IMPORTANT NOTICE: At Fortis Healthcare, we are fully supportive of the National priorities set out by the Hon’ble Prime Minister of India. Further to the directives of the Government provided in their press release dated 8th Nov 2016, payments at Government hospitals can be made through 500 and 1000 Rupee denomination notes. In view of the hardship being caused to the large number of patients at private hospitals, we have made an urgent representation to the Government that this exemption should apply equally, for payments, at private hospitals. We are following up with the authorities and hope the Government will step in quickly to resolve this anomaly. Meanwhile, at Fortis hospitals across the country, we continue to accept payments through credit card, debit card and electronic banking transfers. As 500 and 1000 Rupee denomination notes are no longer legal tender we are only accepting 100 Rs and lower currency notes. As per Government regulation, a PAN card and legitimate ID proof is however required for payments in cash exceeding Rs 50,000. Meanwhile we continue to ensure that emergency cases get immediate medical attention without delay whatsoever and have put in more administrative staff and help desks to assist patients.

Acute coronary syndrome

Acute coronary syndrome is a term used for any condition brought on by sudden, reduced blood flow to the heart. Acute coronary syndrome symptoms may include the type of chest pressure that you feel during a heart attack, or pressure in your chest while you're at rest or doing light physical activity (unstable angina). The first sign of acute coronary syndrome can be sudden stopping of your heart (cardiac arrest). Acute coronary syndrome is often diagnosed in an emergency room or hospital.

Acute coronary syndrome is treatable if diagnosed quickly. Acute coronary syndrome treatments vary, depending on your signs, symptoms and overall health condition.


Symptoms Causes Risk factors Prevention

Acute coronary syndrome symptoms are the same as those of a heart attack. And if acute coronary syndrome isn't treated quickly, a heart attack will occur. It's important to take acute coronary syndrome symptoms very seriously as this is a life-threatening condition. Call 911 or your local emergency number right away if you have these signs and symptoms and think you're having a heart attack:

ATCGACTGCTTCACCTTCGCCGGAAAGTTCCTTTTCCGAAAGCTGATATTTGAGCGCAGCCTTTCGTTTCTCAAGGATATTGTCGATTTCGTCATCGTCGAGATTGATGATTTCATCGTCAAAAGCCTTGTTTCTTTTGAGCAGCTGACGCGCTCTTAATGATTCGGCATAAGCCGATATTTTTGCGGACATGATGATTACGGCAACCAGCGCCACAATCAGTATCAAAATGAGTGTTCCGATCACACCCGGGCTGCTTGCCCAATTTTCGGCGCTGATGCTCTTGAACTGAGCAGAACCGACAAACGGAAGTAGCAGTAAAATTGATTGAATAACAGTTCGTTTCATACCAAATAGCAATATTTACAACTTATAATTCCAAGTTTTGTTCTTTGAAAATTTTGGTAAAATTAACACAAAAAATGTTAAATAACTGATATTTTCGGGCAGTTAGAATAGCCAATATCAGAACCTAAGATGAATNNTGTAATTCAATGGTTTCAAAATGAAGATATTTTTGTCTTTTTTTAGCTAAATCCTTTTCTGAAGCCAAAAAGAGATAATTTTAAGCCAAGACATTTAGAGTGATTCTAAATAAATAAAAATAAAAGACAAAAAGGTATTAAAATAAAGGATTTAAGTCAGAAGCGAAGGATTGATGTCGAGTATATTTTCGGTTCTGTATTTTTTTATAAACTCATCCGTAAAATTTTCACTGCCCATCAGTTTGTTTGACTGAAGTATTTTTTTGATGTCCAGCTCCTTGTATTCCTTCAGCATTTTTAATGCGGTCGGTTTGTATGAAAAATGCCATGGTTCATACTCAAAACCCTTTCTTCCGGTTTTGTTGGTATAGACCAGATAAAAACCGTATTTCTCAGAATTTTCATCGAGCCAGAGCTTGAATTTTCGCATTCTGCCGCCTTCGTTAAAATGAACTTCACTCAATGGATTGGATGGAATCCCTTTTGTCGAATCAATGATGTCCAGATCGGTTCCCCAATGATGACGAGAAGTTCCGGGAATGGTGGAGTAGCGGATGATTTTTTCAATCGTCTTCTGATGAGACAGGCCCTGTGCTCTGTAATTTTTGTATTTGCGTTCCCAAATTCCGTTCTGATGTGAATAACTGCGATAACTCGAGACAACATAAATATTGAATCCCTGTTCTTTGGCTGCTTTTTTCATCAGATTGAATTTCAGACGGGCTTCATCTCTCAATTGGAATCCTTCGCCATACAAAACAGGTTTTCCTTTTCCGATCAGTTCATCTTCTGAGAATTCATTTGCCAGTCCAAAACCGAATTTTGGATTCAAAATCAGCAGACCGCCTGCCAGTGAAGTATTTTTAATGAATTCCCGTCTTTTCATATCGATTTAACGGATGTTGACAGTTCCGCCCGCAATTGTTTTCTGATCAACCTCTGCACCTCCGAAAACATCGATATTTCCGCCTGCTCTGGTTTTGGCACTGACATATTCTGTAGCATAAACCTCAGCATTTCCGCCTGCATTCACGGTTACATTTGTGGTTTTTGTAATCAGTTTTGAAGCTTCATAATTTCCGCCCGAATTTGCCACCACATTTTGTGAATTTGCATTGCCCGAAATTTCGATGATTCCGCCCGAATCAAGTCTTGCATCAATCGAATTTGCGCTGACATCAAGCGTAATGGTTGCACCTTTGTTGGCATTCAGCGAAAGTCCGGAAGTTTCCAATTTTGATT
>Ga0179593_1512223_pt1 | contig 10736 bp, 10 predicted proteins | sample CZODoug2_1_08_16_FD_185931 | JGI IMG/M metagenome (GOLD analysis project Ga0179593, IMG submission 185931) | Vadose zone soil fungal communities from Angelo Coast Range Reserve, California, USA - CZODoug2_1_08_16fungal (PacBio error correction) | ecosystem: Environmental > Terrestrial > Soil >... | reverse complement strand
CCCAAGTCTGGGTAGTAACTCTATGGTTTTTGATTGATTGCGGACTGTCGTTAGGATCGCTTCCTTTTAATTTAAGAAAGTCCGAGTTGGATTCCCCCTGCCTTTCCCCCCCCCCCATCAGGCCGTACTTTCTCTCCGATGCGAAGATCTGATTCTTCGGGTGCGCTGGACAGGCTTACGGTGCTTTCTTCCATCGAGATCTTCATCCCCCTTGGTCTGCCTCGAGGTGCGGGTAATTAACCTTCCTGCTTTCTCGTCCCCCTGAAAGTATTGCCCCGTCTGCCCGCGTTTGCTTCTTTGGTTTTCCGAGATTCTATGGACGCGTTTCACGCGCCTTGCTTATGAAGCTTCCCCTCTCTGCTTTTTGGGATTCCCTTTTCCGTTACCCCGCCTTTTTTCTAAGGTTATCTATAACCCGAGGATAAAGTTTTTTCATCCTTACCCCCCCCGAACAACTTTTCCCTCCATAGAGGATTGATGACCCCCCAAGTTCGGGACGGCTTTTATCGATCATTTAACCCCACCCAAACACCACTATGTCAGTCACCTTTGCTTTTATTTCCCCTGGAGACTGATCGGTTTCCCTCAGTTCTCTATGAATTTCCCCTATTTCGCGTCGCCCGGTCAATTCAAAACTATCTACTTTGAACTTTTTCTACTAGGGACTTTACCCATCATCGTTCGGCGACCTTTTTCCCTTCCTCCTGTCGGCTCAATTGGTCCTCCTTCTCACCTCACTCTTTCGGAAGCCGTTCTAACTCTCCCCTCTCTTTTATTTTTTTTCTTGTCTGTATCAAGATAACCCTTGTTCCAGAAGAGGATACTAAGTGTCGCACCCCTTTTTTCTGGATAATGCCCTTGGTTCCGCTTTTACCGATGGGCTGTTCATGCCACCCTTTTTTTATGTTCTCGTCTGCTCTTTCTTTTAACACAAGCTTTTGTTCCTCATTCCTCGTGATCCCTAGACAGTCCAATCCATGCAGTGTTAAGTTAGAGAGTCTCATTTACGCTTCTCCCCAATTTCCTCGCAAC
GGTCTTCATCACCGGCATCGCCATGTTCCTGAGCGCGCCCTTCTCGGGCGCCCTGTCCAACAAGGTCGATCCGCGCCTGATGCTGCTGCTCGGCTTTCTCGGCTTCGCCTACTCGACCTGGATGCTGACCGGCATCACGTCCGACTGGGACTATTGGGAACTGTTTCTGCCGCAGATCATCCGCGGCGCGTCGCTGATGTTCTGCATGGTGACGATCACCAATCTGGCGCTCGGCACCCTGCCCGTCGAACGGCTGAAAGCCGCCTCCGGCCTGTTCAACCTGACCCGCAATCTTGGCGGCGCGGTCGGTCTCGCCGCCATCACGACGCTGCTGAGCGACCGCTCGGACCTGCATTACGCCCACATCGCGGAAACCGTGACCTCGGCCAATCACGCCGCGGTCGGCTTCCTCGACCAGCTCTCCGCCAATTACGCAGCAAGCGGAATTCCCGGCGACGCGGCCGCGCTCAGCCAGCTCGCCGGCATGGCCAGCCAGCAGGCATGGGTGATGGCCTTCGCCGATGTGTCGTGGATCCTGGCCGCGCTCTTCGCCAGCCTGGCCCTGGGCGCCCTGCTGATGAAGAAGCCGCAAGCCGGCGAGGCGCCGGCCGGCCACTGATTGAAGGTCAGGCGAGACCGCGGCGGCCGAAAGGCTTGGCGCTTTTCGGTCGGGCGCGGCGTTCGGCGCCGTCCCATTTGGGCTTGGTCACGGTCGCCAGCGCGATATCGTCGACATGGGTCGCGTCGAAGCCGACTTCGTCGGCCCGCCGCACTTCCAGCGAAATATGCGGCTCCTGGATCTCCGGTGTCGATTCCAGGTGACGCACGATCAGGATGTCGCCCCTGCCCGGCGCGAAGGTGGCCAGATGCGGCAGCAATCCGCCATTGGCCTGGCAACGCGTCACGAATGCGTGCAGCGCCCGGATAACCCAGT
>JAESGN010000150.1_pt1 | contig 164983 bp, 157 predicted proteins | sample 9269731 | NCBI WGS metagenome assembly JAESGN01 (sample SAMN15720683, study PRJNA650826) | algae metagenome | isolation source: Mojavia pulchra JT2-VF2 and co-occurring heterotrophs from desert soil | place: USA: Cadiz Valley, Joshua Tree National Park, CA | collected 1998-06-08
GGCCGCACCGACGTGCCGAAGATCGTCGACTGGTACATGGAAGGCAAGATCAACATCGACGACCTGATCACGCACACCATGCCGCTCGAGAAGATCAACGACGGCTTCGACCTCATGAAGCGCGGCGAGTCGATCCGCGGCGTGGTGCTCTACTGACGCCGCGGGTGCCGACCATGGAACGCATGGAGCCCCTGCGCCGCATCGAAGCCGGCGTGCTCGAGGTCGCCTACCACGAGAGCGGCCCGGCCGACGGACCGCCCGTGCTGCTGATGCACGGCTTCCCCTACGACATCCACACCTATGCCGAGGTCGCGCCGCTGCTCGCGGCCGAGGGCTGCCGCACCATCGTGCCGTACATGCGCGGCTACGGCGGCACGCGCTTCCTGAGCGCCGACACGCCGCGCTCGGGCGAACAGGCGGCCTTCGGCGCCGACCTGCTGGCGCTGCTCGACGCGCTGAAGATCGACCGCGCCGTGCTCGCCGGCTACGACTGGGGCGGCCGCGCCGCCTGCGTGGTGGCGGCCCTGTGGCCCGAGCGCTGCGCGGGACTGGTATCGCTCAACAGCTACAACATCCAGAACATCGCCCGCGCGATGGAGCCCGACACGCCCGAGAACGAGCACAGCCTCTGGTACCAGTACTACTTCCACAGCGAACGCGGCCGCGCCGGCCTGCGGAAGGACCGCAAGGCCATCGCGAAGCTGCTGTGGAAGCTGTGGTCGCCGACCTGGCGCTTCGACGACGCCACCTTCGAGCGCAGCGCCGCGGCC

• Chest pain (angina) that feels like burning, pressure or tightness
  • Pain elsewhere in the body, such as the left upper arm or jaw (referred pain)
  • Nausea
  • Vomiting
  • Shortness of breath (dyspnea)
  • Sudden, heavy sweating (diaphoresis)

If you're having a heart attack, the signs and symptoms may vary depending on your sex, age and whether you have an underlying medical condition, such as diabetes.

Some additional heart attack symptoms include:

  • Abdominal pain
  • Pain similar to heartburn
  • Clammy skin
  • Lightheadedness, dizziness or fainting
  • Unusual or unexplained fatigue
  • Feeling restless or apprehensive

When to see a doctor

If you're having chest pain and you believe it's an emergency situation, call 911 or your local emergency number immediately. Whenever possible, get emergency medical assistance rather than driving yourself to the hospital. You could be having a heart attack.

If you have recurring chest pain, talk to your doctor. It could be a form of angina, and your doctor can help you choose the best treatment. Stable angina occurs predictably. For example, if you jog, you may experience chest pain that goes away when you rest. In unstable angina, chest pain isn't predictable and often occurs at rest. It may also be more intense pain than stable angina.


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